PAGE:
Donald Trump Is the 'Political Sex Pistol,' Suggests Johnny Rotten

Donald Trump
President Donald Trump at the White House in Washington, D.C., on March 27. Robert Reich writes, it’s good to have fresh thinking about how government might function more efficiently. But it’s important to remember that government is not a business. The purpose of government is not to show a profit. It is to achieve the common good. Jonathan Ernst/Reuters

John Lydon, who as Johnny Rotten in the seminal 1970s British punk band the Sex Pistols was at forefront of the anti-establishment, has come to the defense of President Donald Trump, suggesting that "in a way" he is "the political sex pistol."

Promoting a new book, Lydon, who became a naturalized United States citizen in 2013, was appearing on British television show Good Morning Britain Monday when he dubbed Trump a "complicated fellow." He added that attacks on the Republican calling him racist were part of a left-wing smear campaign.

"As one journalist once said to me, 'Is he the political sex pistol?' In a way," he said. "What I dislike [is] the left-wing media in America are trying to smear the bloke as a racist and that's completely not true. There's many, many problems with him as a human being, but he's not that. And there just might be a chance that something good will come out of that situation because he terrifies politicians and this is joy to behold for me.

"Dare I say, a possible friend."

Sex Pistols’ Johnny Rotten comments on how President Donald Trump is perceived on 'Good Morning Britain'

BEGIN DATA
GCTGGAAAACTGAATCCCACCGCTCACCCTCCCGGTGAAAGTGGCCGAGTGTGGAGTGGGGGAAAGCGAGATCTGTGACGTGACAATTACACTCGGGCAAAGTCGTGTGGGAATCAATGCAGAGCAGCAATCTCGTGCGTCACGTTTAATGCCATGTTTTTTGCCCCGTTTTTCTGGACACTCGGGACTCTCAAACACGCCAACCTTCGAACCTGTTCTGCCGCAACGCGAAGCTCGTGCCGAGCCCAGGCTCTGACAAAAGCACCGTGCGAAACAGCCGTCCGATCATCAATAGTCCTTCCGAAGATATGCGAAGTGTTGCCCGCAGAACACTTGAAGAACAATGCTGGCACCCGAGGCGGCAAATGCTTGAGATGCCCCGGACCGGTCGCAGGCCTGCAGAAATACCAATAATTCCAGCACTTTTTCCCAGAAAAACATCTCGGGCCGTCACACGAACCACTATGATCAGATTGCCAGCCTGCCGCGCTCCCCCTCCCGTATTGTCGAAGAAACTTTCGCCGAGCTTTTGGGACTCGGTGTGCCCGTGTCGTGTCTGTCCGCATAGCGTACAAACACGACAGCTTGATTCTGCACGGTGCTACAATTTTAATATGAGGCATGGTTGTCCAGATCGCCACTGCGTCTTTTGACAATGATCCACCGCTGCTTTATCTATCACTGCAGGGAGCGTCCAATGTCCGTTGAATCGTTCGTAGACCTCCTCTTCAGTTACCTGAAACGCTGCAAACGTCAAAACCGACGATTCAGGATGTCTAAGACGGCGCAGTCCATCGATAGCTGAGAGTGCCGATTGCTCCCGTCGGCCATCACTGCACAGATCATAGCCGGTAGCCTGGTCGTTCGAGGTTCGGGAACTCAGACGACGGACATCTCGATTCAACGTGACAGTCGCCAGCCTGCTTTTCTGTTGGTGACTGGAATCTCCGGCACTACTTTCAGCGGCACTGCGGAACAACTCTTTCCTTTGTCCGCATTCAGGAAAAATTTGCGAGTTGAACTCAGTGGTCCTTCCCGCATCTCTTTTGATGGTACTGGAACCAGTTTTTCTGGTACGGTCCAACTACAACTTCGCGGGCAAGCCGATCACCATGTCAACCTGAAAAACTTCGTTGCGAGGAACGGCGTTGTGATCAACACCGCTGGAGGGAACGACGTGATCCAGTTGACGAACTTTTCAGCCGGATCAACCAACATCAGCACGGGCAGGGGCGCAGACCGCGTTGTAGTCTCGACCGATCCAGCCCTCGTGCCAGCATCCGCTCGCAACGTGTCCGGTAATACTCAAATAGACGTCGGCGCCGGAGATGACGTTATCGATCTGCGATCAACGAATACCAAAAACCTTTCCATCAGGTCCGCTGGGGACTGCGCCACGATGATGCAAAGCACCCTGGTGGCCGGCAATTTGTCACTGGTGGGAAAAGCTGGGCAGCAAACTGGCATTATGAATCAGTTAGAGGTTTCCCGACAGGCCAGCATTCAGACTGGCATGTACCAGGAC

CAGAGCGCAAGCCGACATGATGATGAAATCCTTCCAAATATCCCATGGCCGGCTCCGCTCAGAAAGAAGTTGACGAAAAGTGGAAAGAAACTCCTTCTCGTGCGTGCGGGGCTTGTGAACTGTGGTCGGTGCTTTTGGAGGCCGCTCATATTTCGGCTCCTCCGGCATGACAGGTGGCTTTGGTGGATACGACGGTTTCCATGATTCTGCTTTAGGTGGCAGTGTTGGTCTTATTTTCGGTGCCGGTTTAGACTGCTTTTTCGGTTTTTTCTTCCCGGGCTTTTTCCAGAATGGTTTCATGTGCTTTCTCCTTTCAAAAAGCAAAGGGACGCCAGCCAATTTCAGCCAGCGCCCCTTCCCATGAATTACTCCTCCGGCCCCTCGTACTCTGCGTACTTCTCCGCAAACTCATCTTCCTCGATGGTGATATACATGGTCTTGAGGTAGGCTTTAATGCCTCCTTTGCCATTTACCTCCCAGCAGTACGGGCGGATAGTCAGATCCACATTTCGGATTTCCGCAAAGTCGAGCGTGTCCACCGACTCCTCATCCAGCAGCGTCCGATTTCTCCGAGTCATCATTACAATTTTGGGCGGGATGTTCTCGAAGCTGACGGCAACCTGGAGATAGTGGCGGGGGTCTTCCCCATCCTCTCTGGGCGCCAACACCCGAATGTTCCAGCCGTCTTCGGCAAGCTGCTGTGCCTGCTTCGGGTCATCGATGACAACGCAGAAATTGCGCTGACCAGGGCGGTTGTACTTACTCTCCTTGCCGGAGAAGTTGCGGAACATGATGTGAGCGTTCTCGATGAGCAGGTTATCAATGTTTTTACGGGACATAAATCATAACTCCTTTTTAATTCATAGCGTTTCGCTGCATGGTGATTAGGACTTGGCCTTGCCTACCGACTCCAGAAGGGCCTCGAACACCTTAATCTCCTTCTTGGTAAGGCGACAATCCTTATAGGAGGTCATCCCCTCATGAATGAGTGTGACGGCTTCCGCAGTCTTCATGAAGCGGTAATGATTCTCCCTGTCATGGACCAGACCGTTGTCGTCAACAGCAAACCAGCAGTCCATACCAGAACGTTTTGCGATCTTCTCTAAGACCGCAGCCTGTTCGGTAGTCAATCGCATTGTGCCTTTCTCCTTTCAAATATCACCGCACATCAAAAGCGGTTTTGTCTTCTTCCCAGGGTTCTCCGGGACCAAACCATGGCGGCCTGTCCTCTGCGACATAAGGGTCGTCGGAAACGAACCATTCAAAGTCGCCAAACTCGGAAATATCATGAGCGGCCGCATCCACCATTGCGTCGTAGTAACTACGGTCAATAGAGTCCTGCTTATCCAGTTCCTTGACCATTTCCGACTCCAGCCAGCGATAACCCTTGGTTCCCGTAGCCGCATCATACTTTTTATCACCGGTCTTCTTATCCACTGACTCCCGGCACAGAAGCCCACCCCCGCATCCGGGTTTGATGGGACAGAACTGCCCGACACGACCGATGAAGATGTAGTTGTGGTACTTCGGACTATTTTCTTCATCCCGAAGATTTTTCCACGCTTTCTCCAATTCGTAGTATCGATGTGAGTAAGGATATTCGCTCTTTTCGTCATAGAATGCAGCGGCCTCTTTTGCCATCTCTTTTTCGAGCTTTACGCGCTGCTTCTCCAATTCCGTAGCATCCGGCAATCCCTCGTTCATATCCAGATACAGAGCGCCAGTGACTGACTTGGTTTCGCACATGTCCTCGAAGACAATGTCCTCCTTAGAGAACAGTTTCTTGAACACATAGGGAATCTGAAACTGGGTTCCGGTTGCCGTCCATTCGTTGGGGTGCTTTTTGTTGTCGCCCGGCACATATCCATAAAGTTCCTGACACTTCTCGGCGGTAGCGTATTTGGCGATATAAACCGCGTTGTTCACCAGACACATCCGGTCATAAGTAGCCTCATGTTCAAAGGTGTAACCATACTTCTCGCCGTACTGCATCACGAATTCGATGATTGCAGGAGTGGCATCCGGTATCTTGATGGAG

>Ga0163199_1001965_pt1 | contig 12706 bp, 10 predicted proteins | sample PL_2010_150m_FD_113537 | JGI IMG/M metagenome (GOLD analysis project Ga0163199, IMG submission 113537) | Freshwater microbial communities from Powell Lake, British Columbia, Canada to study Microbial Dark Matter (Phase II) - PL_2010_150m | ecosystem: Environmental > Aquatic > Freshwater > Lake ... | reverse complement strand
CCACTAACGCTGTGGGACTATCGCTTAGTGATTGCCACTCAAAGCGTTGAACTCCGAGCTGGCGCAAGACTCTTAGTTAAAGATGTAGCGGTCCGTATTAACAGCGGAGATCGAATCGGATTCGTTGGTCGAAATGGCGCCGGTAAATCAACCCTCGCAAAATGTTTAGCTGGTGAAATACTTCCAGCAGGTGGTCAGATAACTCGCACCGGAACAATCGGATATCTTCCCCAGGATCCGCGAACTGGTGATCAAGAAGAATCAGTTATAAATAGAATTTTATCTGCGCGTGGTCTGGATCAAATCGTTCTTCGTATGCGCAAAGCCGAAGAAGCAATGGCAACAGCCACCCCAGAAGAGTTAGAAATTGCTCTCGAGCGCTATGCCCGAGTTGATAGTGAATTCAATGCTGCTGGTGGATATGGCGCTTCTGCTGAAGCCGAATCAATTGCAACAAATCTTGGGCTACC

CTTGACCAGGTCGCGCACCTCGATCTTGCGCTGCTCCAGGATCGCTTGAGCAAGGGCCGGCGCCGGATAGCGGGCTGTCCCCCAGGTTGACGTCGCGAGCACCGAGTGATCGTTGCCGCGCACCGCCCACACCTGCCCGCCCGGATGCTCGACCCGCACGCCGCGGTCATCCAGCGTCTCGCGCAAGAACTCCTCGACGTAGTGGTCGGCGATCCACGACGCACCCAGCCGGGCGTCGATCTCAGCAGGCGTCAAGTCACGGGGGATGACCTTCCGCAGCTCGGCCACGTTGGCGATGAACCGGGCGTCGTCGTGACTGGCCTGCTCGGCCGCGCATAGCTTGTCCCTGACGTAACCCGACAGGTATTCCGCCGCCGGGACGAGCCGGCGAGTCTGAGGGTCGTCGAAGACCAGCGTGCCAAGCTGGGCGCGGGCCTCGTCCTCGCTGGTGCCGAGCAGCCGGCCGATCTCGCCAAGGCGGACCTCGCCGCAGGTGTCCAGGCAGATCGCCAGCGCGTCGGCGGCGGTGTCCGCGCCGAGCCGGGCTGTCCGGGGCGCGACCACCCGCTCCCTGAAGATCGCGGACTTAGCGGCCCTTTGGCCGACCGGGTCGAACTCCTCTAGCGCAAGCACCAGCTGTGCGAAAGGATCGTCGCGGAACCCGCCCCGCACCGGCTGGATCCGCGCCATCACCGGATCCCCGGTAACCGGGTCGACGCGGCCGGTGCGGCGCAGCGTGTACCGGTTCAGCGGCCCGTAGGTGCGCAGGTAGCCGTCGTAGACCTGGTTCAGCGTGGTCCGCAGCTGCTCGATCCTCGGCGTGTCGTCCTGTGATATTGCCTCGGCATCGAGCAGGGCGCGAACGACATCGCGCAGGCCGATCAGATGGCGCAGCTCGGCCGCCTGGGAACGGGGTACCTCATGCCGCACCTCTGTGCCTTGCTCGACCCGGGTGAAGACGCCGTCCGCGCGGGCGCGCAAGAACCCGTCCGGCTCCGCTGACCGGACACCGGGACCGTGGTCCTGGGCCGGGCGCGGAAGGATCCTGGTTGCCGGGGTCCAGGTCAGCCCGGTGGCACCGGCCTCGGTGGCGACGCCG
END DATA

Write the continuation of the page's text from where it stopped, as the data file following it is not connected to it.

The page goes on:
— Rolling Stone (@RollingStone) March 27, 2017

Despite his defense of Trump, Lydon has previously voiced his dismay with the Republican Party in general, suggesting earlier this month it was a "crazy loony monster" during an interview with Conan O'Brien. He has said he became an American in large part due to the policies of Trump's predecessor, President Barack Obama.

"America has the potential to be a nation that actually cares for its afflicted and wounded and ill and disenfranchised," he told Vice in 2015. "That's what Obamacare has brought into the agenda. So it was Obama that changed my mind. No matter how insanely the Republicans yak on about it, I don't see how they can take that back. And you know what? I can vote now."

In the same interview as he praised Trump this week, he also stood up for the president's chief ally in the United Kingdom, Nigel Farage, and the vote for Britain to leave the European Union for which Farage successfully campaigned.

"Where do I stand on Brexit? Well, here it goes: the working class have spoken and I'm one of them and I'm with them," he said.